Try to be picky with the wording of your own messages, and tolerant of the wording of others'. If someone else's message can be interpreted more than one way, don't immediately assume the bad way - ask them what they mean. This happens all the time in e-mail communications.
Pay attention to the tone of your message. Written communications are different than spoken conversation. Emotion and context are both easily lost. Make sure what
you say really comes out saying what you meant.
Use a smiley :-) or other emoticons
when you need to help point out that you're joking. But try not to joke when it's sure to be taken badly on the receiving end.
Quoting Messages when Responding
When responding to someone else's message, try to trim quoted text down to the minimum necessary. It is a good idea to quote some of a message to which you're replying, to establish context.
Make sure that quoted text from someone else's message is recognizably different from your own text. Jumbling them together makes it difficult and frustrating to try to read your message.
Watch the flow of your message. It reads more easily to have quoted text from a message before your response to it. This doesn't preclude you from having introductory text.
An important note: some people are very
irritated by a style called "top posting" in which the response goes on the top and a quote of the entire responded message follows. We realize it's a style many people follow because of other examples they see, such as at work. Since we're asking other subscribers not to be mail list police or scold you for it, please try to avoid tempting them to.
Avoid Content-Free Messages
Try to avoid "me too" responses or other messages that contain no real content.
Don't send test messages to mail lists. It wastes time for hundreds of people. Ask the list administrators for help if you need to test your mail.
Don't Send Administrivia to the Lists
The mail lists are on a self-service subscription system. You are able to subscribe, unsubscribe and modify parameters for yourself.
If you need to ask for help, please contact the mail list administrators. It is appreciated if you try to "do your homework" first by attempting the self-service interface. But we understand that not everyone is comfortable with it.
If you'd like to modify your subscription parameters or unsubscribe, don't send it to everyone on the mail list. Yes, you've probably seen someone somewhere do that before - but it's a bad example which should not be followed anywhere. Always send administrative requests to the mail list administrators. That's true on any list, not just here.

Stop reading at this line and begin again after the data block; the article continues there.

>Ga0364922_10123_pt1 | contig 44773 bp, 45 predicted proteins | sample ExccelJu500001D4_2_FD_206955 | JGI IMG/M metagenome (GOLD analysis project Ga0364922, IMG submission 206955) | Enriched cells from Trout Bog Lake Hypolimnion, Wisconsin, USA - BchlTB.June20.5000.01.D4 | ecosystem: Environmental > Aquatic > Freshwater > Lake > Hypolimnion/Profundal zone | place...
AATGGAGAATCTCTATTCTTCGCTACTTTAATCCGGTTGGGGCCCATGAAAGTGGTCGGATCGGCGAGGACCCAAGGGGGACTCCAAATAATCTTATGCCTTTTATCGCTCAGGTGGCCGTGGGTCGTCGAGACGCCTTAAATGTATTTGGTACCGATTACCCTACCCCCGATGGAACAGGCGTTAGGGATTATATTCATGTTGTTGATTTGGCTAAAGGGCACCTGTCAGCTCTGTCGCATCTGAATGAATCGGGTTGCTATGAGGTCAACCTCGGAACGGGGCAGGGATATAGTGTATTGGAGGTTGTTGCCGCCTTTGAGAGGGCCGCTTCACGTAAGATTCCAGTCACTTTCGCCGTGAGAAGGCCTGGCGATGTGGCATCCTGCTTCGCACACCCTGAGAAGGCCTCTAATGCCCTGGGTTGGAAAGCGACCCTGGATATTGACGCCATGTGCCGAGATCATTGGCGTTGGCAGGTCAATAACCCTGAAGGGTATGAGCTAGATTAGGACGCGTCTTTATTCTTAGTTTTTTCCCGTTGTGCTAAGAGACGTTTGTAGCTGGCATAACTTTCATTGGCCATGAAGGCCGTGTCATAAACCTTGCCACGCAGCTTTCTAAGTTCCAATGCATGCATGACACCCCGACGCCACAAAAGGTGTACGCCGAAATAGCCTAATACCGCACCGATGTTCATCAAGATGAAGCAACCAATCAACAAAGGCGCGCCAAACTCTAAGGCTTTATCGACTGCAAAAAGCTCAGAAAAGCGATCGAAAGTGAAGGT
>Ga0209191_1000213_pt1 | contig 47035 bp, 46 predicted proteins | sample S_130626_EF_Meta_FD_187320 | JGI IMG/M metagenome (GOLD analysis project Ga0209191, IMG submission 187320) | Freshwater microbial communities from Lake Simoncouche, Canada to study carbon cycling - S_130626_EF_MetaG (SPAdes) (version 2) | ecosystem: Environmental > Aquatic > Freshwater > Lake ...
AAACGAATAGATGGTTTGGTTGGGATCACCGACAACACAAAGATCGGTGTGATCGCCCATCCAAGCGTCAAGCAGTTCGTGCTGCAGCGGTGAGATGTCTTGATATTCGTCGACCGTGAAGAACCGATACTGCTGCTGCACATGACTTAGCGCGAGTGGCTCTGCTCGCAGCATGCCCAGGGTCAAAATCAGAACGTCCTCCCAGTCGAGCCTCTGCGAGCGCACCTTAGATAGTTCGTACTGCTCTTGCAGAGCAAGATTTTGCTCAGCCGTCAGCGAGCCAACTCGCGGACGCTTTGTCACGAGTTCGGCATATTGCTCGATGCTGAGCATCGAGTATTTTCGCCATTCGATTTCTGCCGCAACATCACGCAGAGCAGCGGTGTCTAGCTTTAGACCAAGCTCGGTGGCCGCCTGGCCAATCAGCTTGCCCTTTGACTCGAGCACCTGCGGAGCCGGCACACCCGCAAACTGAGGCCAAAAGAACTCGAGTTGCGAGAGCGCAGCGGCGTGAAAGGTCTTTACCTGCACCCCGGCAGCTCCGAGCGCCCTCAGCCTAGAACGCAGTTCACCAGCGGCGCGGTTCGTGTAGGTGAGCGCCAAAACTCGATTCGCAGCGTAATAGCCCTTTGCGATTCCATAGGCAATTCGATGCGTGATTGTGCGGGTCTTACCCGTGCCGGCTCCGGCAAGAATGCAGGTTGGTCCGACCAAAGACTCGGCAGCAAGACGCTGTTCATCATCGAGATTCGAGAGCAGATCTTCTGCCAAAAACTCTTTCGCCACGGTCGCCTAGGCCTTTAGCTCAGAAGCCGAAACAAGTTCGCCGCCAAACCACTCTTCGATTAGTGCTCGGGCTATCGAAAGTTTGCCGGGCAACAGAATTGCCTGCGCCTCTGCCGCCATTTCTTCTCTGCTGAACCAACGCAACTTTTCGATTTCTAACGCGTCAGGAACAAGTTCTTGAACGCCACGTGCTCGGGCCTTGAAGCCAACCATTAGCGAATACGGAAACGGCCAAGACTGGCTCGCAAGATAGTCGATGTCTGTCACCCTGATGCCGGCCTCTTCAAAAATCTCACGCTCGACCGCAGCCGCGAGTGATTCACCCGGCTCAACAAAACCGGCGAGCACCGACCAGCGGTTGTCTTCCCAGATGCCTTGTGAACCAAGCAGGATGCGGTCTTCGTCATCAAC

These are more serious problems. Each case will result in an action from the mail list administrators, ranging from a warning to moderating a subscriber's messages, to expulsion from the list, depending on the seriousness.
Except for spam, chain letters, and anything illegal, you can almost always make a situation less serious by apologizing and agreeing not to do it again.
Spam, Chain Letters
Spam is unsolicited advertising. Chain letters are basically any message which says, "forward this to everyone you know" or to a certain number of recipients. These are zero-tolerance items which will result in getting banned from the mail list without any further warning or chance to explain.
The Linux Picnic is a Special Interest Group organized under the South Bay Community Network
, which is a California non-profit corporation. The corporation is bound by California and federal law and therefore so is the picnic. Further, the corporation has a pending application for 501(c)3 tax-exemption status so we have to comply with the IRS 501(c)3 rules regarding charitable organizations.
The mail list administrators must be given the authority to make the decision when a message or topic is an illegal activity or if proceeding would become one. The Linux Picnic Coordinator(s), corporate officers and Board of Directors also have authority to weigh in on any relevant matters of legality. Drawing the line of what is illegal can be a judgement call, particularly in cases where people need to be told what the law is or if there's a matter of interpretation involved.
Any clearly criminal activity is a zero-tolerance item which will result in getting banned from the mail list without any further warning or chance to explain.
Copyrighted or Private Material
Material from web sites are copyrighted by their owners, who have the right to restrict copying their content. Small quotes are considered "fair use" if properly attributed to their sources. Otherwise don't do it.
Private e-mail Stays Private
Get the sender's permission before re-posting in public what they said to you in private, or in a smaller or more restricted distribution. If you don't do this, it's at least "not nice" and probably a breach of trust that was shown to you.
Off-Topic or Dead-Horse-Topic Warnings
If a thread of discussion is deemed by the list administrators to be seriously off-topic, unresolvably going in circles ("beating a dead horse"), or other problems which stifle discussion on the mail list, they may in rare circumstances declare an end to a topic of discussion. At that point, continuing with the topic becomes actionable.
Continuing Failure to Follow Guidelines
The Basic Communications Guidelines above are are meant to be things we can all learn from and continue after the problem stops, possibly with an apology. If a subscriber has to be asked to stop more than once and efforts to help them understand the problem don't make progress, then the violation of the guideline becomes actionable.
How to contact the Mail List Administrators
The list administrators can be reached at firstname.lastname@example.org.
The mail list administration volunteers are
- Ian Kluft
- Heather Stern
- Justin Rocha
Credit to Sources
The following articles provided ideas and material for this page.